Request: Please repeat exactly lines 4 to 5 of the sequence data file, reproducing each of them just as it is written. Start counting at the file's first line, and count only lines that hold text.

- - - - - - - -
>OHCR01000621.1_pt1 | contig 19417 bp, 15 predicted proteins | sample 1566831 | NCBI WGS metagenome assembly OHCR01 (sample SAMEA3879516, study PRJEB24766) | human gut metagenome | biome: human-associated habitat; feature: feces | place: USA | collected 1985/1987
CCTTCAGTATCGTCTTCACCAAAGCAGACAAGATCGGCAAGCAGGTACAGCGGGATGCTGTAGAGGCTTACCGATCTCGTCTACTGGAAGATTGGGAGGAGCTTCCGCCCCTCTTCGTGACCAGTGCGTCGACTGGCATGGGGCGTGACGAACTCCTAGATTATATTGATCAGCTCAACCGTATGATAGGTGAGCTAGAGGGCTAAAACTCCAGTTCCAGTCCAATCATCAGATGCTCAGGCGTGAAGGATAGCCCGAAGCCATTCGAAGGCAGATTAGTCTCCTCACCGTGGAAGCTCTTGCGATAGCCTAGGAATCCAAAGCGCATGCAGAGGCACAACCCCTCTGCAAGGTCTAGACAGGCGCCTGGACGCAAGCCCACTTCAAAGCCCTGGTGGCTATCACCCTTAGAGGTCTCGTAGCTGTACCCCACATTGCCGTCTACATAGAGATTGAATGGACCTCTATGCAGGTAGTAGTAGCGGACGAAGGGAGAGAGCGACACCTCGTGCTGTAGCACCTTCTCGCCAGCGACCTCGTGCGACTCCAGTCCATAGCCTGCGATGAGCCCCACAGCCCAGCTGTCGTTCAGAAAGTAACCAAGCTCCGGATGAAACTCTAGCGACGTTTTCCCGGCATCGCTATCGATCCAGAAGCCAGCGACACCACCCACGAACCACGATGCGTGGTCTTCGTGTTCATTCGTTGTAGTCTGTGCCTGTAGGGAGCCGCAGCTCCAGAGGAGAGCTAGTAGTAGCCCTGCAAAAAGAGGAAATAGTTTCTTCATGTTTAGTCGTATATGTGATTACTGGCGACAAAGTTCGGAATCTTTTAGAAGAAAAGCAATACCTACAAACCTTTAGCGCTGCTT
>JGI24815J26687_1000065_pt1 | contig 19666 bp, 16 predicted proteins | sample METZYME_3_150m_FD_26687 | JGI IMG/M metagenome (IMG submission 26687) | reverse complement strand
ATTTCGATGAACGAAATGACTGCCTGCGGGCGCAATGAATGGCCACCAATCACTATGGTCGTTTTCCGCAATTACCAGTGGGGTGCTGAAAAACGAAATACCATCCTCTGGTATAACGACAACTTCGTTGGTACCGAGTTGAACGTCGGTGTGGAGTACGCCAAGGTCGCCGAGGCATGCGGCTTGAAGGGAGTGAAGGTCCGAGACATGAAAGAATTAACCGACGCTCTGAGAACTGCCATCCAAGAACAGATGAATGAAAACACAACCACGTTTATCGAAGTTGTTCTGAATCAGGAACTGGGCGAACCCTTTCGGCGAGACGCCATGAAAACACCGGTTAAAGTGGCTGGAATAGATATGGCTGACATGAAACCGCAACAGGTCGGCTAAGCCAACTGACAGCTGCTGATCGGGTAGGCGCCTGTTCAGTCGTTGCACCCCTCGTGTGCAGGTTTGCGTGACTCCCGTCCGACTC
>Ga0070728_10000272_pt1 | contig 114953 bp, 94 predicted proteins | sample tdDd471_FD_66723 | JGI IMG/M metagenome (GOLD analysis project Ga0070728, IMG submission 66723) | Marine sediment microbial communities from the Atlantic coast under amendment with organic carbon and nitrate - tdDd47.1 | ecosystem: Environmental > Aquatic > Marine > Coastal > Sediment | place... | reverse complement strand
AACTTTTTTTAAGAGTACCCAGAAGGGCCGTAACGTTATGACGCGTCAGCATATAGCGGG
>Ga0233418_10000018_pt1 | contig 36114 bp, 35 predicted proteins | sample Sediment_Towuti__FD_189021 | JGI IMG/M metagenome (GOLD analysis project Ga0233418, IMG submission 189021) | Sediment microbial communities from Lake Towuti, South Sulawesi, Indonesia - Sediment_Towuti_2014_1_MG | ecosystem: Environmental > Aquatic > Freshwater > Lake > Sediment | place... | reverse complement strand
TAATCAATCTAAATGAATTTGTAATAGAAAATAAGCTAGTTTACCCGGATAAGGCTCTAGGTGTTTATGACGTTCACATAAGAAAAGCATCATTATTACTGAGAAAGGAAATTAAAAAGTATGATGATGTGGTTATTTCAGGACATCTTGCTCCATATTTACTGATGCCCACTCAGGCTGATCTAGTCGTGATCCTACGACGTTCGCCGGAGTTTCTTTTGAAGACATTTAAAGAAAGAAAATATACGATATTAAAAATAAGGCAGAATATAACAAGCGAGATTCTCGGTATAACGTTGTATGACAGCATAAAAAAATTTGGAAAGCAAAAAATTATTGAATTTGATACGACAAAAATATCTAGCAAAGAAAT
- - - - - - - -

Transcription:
ATTTCGATGAACGAAATGACTGCCTGCGGGCGCAATGAATGGCCACCAATCACTATGGTCGTTTTCCGCAATTACCAGTGGGGTGCTGAAAAACGAAATACCATCCTCTGGTATAACGACAACTTCGTTGGTACCGAGTTGAACGTCGGTGTGGAGTACGCCAAGGTCGCCGAGGCATGCGGCTTGAAGGGAGTGAAGGTCCGAGACATGAAAGAATTAACCGACGCTCTGAGAACTGCCATCCAAGAACAGATGAATGAAAACACAACCACGTTTATCGAAGTTGTTCTGAATCAGGAACTGGGCGAACCCTTTCGGCGAGACGCCATGAAAACACCGGTTAAAGTGGCTGGAATAGATATGGCTGACATGAAACCGCAACAGGTCGGCTAAGCCAACTGACAGCTGCTGATCGGGTAGGCGCCTGTTCAGTCGTTGCACCCCTCGTGTGCAGGTTTGCGTGACTCCCGTCCGACTC
>Ga0070728_10000272_pt1 | contig 114953 bp, 94 predicted proteins | sample tdDd471_FD_66723 | JGI IMG/M metagenome (GOLD analysis project Ga0070728, IMG submission 66723) | Marine sediment microbial communities from the Atlantic coast under amendment with organic carbon and nitrate - tdDd47.1 | ecosystem: Environmental > Aquatic > Marine > Coastal > Sediment | place... | reverse complement strand